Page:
Setlist
La Bafomette (Intro)
Breathe (Until We Are No More)
Extinct
Night Eternal
Opium
Awake
The Last of Us
Funeral Bloom
Vampiria
Alma Mater
Full Moon Madness

Band members
Fernando Ribeiro – vocals
Ricardo Amorim – guitars
Pedro Paixão – keyboards
Aires Pereira – bass
Miguel Gaspar – drums

EPICA

IMG_1069However, as most fans at the venue were there to see the main attraction of the night, the Dutch metallers from EPICA, I had to cope with the fact Moonspell’s concert was over and get ready for another good performance by the red-haired bombshell Simone Simons and her loyal crew. Due to personal reasons, they had to cancel their concerts in Toronto, Chicago and Minneapolis last September, which is why I believe their fans at the Opera House were so excited this Friday night.

Blending old classics with newer songs from their 2014 album The Quantum Enigma, Epica captivated the hearts of most people at the venue, with Simone connecting every single moment with the fans. As it happened with Moonspell, songs like The Second Stone and The Essence of Silence, despite not being classics yet, set fire to the crowd and boosted even more the impact of their classics, creating a very positive atmosphere among the crowd. And what can I say about the weird keyboards by Coen Janssen? What the hell was that? I mean, it looks cheesy, but it ends up working well with the music. If you like Epica, you know what I’m talking about.

IMG_1066There was just one minor issue with Epica’s performance, that being Moonspell. Well, not actually Moonspell, but the quality of the sound by the Portuguese metallers was way above what Epica provided the fans, which in the end felt odd. Sometimes their music sounded a bit muffled or tangled, not as clean as their studio versions, with Simone’s voice sounding lower (and almost inaudible in some moments) than all instruments. Nothing that could diminish the excitement among the fans at the venue, though, and obviously nothing that would make the night less memorable. If that mix of different subgenres of heavy music from distinct countries will ever happen again, only time will tell. In the meantime, all that’s left for us is keep those good moments deep in our hearts and wait until these bands come back to Toronto (especially Moonspell, in my case) for another shot of top-notch Heavy Metal.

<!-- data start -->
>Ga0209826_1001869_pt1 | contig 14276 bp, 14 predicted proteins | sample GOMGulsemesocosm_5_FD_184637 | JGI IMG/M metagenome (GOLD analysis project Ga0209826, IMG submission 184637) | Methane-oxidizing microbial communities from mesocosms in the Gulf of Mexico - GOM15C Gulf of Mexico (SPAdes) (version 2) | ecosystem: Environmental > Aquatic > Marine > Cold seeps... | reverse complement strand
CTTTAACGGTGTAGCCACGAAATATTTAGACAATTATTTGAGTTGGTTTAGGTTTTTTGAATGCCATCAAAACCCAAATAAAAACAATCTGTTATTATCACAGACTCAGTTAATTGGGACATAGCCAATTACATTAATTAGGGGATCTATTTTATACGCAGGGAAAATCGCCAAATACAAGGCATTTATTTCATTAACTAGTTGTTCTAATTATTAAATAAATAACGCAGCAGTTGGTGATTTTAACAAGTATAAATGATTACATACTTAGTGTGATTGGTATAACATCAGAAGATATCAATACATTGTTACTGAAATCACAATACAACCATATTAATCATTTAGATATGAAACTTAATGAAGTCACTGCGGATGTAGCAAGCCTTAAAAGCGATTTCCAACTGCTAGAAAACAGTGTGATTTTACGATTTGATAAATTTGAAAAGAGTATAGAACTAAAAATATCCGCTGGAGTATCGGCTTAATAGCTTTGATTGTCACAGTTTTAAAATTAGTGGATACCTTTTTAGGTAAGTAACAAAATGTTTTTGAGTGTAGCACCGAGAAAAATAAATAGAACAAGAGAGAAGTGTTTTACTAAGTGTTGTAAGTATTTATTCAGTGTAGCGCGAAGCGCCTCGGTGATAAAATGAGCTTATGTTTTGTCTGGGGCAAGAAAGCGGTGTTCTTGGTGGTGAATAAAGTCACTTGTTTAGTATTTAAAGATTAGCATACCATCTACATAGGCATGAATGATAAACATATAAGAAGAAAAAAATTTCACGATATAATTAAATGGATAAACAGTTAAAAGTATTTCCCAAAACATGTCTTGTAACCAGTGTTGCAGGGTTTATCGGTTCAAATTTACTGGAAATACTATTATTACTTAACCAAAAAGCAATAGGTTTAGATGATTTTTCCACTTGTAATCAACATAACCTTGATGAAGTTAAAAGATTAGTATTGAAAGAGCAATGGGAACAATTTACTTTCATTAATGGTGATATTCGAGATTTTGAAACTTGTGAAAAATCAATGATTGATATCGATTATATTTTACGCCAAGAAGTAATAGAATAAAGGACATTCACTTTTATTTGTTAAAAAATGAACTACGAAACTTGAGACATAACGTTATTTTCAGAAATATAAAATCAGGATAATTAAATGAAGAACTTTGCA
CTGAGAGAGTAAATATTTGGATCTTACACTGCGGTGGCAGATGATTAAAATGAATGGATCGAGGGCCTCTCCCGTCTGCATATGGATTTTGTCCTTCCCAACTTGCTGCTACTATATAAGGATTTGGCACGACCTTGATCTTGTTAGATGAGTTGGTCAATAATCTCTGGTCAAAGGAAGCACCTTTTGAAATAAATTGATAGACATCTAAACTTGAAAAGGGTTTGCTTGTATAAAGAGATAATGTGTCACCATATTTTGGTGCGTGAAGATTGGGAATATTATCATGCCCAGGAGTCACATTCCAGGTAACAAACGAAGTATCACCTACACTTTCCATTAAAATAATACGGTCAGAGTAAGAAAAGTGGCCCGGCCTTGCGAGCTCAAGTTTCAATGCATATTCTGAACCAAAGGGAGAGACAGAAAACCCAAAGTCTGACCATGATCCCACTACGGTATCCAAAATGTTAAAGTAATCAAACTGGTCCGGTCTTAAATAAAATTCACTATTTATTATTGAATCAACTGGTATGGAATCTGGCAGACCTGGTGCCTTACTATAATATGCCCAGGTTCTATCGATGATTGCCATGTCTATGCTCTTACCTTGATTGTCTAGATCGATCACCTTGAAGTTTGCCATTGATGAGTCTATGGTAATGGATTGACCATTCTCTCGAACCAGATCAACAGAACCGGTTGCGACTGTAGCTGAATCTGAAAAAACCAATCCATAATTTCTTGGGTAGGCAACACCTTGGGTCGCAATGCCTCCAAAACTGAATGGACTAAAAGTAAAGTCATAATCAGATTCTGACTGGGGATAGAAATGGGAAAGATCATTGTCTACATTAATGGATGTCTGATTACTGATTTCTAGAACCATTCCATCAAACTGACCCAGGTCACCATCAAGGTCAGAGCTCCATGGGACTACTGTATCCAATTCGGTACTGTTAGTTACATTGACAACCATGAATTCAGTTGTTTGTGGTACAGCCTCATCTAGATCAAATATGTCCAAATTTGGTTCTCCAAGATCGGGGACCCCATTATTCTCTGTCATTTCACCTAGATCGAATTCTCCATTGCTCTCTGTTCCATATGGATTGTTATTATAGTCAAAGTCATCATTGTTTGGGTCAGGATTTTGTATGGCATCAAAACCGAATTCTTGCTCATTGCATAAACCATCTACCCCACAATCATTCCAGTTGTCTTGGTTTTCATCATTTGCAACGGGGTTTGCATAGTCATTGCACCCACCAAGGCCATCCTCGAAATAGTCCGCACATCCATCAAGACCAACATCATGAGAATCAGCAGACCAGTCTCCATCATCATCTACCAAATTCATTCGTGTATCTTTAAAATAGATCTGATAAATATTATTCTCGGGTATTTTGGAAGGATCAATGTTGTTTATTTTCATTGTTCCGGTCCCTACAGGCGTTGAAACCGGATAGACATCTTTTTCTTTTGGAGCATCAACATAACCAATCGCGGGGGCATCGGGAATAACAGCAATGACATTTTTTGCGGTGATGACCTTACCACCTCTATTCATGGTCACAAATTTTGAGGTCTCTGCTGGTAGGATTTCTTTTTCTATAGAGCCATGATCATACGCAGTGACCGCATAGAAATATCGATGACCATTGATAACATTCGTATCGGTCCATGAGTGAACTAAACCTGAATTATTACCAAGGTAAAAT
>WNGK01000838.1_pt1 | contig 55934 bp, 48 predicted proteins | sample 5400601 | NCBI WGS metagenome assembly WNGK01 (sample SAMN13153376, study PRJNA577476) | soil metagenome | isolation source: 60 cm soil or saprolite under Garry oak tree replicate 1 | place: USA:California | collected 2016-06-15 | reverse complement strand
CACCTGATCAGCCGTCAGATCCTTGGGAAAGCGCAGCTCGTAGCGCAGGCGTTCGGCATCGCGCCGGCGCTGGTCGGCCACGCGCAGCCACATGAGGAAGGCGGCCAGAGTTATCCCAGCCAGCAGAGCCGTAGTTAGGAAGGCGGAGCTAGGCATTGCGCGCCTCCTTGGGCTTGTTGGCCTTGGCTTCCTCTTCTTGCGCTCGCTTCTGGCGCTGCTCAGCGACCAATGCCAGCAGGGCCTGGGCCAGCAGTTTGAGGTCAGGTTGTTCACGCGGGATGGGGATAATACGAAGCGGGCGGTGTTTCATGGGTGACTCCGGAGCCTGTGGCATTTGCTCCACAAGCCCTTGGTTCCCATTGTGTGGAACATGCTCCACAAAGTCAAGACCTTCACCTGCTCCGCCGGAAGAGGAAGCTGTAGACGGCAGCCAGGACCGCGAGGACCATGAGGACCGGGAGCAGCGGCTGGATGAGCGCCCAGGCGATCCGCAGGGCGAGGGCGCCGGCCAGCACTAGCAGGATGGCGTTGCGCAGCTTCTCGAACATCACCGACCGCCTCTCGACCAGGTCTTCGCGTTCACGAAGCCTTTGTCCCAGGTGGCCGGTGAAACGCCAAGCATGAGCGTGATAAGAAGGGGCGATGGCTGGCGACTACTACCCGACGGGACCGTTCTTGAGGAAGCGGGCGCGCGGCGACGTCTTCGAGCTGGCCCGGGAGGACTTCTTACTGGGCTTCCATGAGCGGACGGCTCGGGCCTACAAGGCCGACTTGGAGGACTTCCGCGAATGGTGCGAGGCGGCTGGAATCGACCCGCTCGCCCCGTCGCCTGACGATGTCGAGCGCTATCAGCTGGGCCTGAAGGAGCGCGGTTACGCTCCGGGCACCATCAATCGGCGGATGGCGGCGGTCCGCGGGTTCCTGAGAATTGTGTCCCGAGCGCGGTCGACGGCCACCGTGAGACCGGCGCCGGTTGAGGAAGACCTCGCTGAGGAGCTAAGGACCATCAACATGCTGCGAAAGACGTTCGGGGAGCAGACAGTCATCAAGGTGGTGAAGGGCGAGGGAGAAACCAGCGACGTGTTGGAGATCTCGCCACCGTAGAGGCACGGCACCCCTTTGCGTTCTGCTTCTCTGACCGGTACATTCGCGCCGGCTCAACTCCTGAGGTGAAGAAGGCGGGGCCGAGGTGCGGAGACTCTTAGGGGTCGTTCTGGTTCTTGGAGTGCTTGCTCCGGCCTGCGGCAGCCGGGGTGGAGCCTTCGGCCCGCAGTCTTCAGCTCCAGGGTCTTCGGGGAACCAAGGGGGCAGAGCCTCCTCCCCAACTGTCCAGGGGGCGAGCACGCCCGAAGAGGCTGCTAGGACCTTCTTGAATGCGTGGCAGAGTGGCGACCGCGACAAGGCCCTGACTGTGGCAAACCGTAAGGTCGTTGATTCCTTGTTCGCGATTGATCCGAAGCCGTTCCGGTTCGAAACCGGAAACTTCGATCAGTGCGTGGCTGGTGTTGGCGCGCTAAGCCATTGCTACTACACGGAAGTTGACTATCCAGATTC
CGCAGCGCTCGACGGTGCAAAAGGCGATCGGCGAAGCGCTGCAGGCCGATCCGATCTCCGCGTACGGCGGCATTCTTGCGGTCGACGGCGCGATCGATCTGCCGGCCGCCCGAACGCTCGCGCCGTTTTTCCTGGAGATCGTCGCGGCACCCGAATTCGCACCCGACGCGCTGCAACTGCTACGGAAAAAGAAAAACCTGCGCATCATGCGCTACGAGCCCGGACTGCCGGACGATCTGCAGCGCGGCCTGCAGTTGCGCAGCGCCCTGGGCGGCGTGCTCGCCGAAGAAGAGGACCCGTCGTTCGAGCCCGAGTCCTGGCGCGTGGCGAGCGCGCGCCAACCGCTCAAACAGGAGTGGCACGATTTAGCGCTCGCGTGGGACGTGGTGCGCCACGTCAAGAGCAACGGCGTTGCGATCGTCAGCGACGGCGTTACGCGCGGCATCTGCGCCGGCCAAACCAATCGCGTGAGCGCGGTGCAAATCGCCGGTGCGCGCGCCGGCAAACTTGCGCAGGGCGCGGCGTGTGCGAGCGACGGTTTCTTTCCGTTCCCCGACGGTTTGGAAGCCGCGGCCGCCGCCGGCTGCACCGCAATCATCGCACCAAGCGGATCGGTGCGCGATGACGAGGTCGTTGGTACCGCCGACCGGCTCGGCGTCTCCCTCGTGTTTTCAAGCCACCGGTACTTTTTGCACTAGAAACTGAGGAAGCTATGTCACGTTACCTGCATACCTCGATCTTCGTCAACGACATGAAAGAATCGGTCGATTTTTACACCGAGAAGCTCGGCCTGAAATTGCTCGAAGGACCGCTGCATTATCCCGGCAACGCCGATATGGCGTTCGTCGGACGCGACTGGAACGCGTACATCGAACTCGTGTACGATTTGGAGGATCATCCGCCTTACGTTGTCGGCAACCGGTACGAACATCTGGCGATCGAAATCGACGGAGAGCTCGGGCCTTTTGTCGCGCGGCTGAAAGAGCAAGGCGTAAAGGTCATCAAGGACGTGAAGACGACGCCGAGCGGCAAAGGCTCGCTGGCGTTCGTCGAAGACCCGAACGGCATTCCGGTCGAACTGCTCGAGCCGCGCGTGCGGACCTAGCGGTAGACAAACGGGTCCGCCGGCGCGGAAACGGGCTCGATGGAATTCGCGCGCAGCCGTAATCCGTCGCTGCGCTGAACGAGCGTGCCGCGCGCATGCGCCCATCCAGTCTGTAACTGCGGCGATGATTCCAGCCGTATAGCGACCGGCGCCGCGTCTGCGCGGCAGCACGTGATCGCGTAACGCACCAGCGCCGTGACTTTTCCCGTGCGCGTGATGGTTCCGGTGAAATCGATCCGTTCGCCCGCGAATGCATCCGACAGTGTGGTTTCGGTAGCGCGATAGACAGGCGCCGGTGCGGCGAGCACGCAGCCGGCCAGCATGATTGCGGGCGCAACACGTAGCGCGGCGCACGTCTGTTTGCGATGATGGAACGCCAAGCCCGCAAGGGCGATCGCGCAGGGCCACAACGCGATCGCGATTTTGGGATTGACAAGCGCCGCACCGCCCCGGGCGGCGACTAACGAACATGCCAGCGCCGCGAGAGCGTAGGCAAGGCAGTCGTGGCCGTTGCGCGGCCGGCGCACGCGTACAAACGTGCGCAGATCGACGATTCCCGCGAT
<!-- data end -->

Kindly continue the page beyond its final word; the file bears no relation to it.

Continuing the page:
Setlist
Originem (Intro)
The Second Stone
The Essence of Silence
Sensorium
Unleashed
Martyr of the Free Word
Cry for the Moon (with drum solo)
Storm the Sorrow
The Last Crusade
The Obsessive Devotion
Victims of Contingency
Design Your Universe

Encore:
Sancta Terra
Unchain Utopia
Consign to Oblivion

Band members
Simone Simons – lead vocals
Mark Jansen – rhythm guitar, harsh vocals